If you get the sense that we bring up Jute Gyte a lot in our metal coverage, it’s only because we’re given a lot to talk about. The working name for Missourian composer Adam Kalmbach, Jute Gyte has produced at least one full-length album per year, every year since Kalmbach started using the moniker as a teenager in 2006. In the past two years alone, he’s produced three outstanding black metal albums that we’ve touched on; you may remember last year’s Ship Of Theseus appearing high in our Best Metal Albums feature.
As impressive as this prodigious pace is, it’s neither unprecedented in metal nor the most interesting thing about the project. Kalmbach is known by most fans for his metal output, and then primarily for his penchant for employing microtones in a black metal context. But reducing him to “the microtonal black metal guy” also buries the lede. The really impressive part of the immense Jute Gyte discography is its breadth, not its depth. Kalmbach is not strictly a metal composer; much of his discography consists of various experimental iterations of harsh noise, electronica, and ambient music. Jute Gyte has largely pursued these styles independently, on separate albums, with only philosophically minded bleakness and a relentless urge to subvert conventional form tying it all together. (The project’s Bandcamp page features all of his work at pay-what-you-will prices; many of the album pages feature process and compositional notes from Kalmbach, making it one of the more rewarding Bandcamps I’ve ever come across.)
On Perdurance, Jute Gyte’s first release of 2016, these threads converge to incredible effect. Not since the project’s earliest days has Kalmbach deployed so many of his compositional and tonal tools at once, and his work has certainly come a long way since. While the bulk of the material consists of the looking-glass black metal that has become Jute Gyte’s public calling card, the painful metallic grind now falls away in mid-song regularly, creating fissures that glitchy textures seethe up to fill. These elements sometimes overlap, creating truly alien sonic spaces — the mottled void of “Like The Woodcutter Sawing His Hands”; the skittering ear-itch of “Palimpsest.” There’s a lot to unpack here, and I’ve barely begun to do so. It’s best to experience this album’s surprises afresh for yourself anyway; those who prefer orderliness and predictability will find little to love here.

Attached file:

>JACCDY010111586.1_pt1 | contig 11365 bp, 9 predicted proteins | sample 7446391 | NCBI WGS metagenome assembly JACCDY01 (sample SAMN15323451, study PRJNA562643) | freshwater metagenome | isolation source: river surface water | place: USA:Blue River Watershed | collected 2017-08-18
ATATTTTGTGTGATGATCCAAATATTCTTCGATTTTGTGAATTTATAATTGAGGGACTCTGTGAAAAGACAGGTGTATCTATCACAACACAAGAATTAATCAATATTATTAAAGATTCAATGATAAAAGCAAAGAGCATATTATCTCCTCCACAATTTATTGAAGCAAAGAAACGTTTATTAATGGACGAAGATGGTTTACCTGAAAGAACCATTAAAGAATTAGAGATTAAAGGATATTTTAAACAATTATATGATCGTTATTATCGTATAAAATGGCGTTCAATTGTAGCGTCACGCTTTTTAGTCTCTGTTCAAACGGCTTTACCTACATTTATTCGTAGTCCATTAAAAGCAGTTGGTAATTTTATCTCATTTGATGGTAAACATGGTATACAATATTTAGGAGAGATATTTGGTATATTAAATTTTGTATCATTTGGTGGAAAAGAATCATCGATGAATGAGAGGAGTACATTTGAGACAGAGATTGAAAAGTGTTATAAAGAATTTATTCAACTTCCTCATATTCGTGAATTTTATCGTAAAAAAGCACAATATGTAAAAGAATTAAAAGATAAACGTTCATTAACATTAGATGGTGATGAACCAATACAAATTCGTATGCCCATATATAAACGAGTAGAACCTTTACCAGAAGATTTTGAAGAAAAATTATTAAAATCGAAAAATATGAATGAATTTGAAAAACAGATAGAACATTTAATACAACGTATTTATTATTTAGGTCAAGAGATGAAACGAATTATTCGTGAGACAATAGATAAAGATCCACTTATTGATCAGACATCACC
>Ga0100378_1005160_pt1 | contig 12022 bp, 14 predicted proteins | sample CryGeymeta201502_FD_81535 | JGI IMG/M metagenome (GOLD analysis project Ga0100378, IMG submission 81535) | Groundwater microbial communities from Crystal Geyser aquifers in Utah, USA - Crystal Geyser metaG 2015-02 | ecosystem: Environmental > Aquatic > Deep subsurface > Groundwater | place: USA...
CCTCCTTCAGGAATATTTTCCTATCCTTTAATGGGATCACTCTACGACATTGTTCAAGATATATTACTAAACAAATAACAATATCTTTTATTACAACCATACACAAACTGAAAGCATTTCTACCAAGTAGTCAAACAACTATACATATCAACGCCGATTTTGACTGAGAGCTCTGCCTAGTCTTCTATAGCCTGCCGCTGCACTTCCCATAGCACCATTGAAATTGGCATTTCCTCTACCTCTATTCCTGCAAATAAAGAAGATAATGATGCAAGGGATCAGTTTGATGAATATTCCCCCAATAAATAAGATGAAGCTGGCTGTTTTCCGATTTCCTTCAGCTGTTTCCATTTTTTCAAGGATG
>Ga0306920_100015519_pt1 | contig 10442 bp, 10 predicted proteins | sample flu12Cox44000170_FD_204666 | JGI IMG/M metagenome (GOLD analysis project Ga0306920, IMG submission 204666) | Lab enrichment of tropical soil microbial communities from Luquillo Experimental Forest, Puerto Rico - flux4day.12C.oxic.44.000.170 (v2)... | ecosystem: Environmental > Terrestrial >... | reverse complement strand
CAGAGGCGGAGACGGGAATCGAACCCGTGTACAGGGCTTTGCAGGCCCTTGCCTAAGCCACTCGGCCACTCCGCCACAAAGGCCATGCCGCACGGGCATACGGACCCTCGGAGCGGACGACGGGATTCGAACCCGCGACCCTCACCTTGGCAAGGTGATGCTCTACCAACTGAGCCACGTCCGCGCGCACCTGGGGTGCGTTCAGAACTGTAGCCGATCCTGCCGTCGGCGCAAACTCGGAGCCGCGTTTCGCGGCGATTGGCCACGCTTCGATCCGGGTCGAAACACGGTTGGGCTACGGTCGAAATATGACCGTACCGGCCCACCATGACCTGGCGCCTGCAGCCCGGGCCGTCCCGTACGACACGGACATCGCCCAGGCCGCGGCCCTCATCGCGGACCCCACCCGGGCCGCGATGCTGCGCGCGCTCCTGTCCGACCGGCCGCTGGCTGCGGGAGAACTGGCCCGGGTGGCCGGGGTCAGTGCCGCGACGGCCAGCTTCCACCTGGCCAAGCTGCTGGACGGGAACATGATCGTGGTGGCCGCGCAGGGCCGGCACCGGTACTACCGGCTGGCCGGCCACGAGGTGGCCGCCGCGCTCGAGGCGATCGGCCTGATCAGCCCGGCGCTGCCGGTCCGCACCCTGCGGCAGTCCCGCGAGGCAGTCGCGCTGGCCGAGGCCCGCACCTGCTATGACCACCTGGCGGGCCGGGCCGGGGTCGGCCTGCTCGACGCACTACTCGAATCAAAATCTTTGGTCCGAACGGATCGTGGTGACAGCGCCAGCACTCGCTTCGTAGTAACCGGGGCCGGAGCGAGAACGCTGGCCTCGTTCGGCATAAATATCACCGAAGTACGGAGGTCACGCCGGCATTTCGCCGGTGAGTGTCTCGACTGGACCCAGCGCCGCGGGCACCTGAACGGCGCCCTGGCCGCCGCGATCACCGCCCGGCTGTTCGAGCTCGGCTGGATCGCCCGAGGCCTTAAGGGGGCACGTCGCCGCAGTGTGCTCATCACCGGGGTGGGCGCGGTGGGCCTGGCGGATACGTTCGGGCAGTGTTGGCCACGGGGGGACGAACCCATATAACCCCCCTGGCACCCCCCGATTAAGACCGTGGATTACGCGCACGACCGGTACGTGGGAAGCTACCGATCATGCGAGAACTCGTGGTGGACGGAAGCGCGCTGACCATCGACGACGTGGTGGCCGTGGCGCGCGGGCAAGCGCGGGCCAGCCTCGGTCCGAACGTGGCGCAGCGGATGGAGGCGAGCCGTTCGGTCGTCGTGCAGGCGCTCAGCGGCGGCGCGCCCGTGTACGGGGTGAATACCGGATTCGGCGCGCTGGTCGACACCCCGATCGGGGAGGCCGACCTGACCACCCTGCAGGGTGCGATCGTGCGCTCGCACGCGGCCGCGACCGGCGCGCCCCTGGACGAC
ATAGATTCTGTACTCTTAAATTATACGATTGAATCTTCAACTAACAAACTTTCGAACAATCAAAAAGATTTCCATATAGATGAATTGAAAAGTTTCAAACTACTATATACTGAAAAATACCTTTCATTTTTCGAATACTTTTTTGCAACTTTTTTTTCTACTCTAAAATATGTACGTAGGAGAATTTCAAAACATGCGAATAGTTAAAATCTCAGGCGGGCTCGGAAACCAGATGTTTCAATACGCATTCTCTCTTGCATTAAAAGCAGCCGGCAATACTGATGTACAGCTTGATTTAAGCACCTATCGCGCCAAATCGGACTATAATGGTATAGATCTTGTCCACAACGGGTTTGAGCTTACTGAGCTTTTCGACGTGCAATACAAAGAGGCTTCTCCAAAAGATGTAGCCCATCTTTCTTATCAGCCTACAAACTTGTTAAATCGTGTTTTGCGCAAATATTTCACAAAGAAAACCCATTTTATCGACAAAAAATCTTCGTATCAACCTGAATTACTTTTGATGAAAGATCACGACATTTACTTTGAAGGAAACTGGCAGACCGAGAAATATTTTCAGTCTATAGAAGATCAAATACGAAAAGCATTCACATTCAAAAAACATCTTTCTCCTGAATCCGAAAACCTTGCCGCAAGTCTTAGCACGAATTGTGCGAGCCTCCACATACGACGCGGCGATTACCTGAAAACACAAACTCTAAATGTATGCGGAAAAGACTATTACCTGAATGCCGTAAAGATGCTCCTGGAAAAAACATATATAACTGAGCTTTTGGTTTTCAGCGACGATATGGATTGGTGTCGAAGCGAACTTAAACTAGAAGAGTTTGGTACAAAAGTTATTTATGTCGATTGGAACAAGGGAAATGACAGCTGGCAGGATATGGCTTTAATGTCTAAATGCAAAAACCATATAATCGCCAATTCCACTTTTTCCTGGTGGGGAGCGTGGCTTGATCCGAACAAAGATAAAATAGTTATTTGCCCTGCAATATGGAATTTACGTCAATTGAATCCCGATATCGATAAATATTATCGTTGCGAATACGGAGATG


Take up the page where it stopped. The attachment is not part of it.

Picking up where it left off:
Music with this many complex moving parts rarely evoke as much real emotion as Jute Gyte can. Though the project is self-consciously academic in many respects, its truly special feature is its ability to transcend its own thoughtfulness and hit you in the gut. Of course, the emotions involved are not ones most people will register as pleasurable. The experience of listening to Jute Gyte’s best work is a sort of auditory-cortex motion sickness, a sense of plunging through space in a direction that your brain can’t quite identify. Most will find this experience nauseating; a few will find that it jibes powerfully — even enjoyably — with the sense of hopeless dislocation associated with simply trying to make your way through a meaningless and hostile world every day.
Jute Gyte’s is a tough and mostly thankless artistic course to pursue, but it is an important one nonetheless. Its referents may be painful, but grappling with them is a vital part of keeping your sanity intact. Kalmbach has dedicated his life to this monkish struggle, working part-time and devoting the rest of his energies to a hermetic musical practice. (He quips in this interview that “To the average person, making metal music is a practice on par with model trains or stamp collecting.”)
As listeners, we see little of most musicians who work in this private manner; they produce work infrequently and vanish back into the shadows. Jute Gyte, by contrast, has grown in public. You can hear Kalmbach’s voice develop over the span of his many albums, tempering his innate talents with experience and proficiency. On Perdurance, he speaks with the full resonance of hard-won creative maturity. You may find what he’s saying hard to take, but you need to hear it nonetheless. Listen (via Noisey).
Perdurance will be out 6/6 via Jute Gyte’s Bandcamp.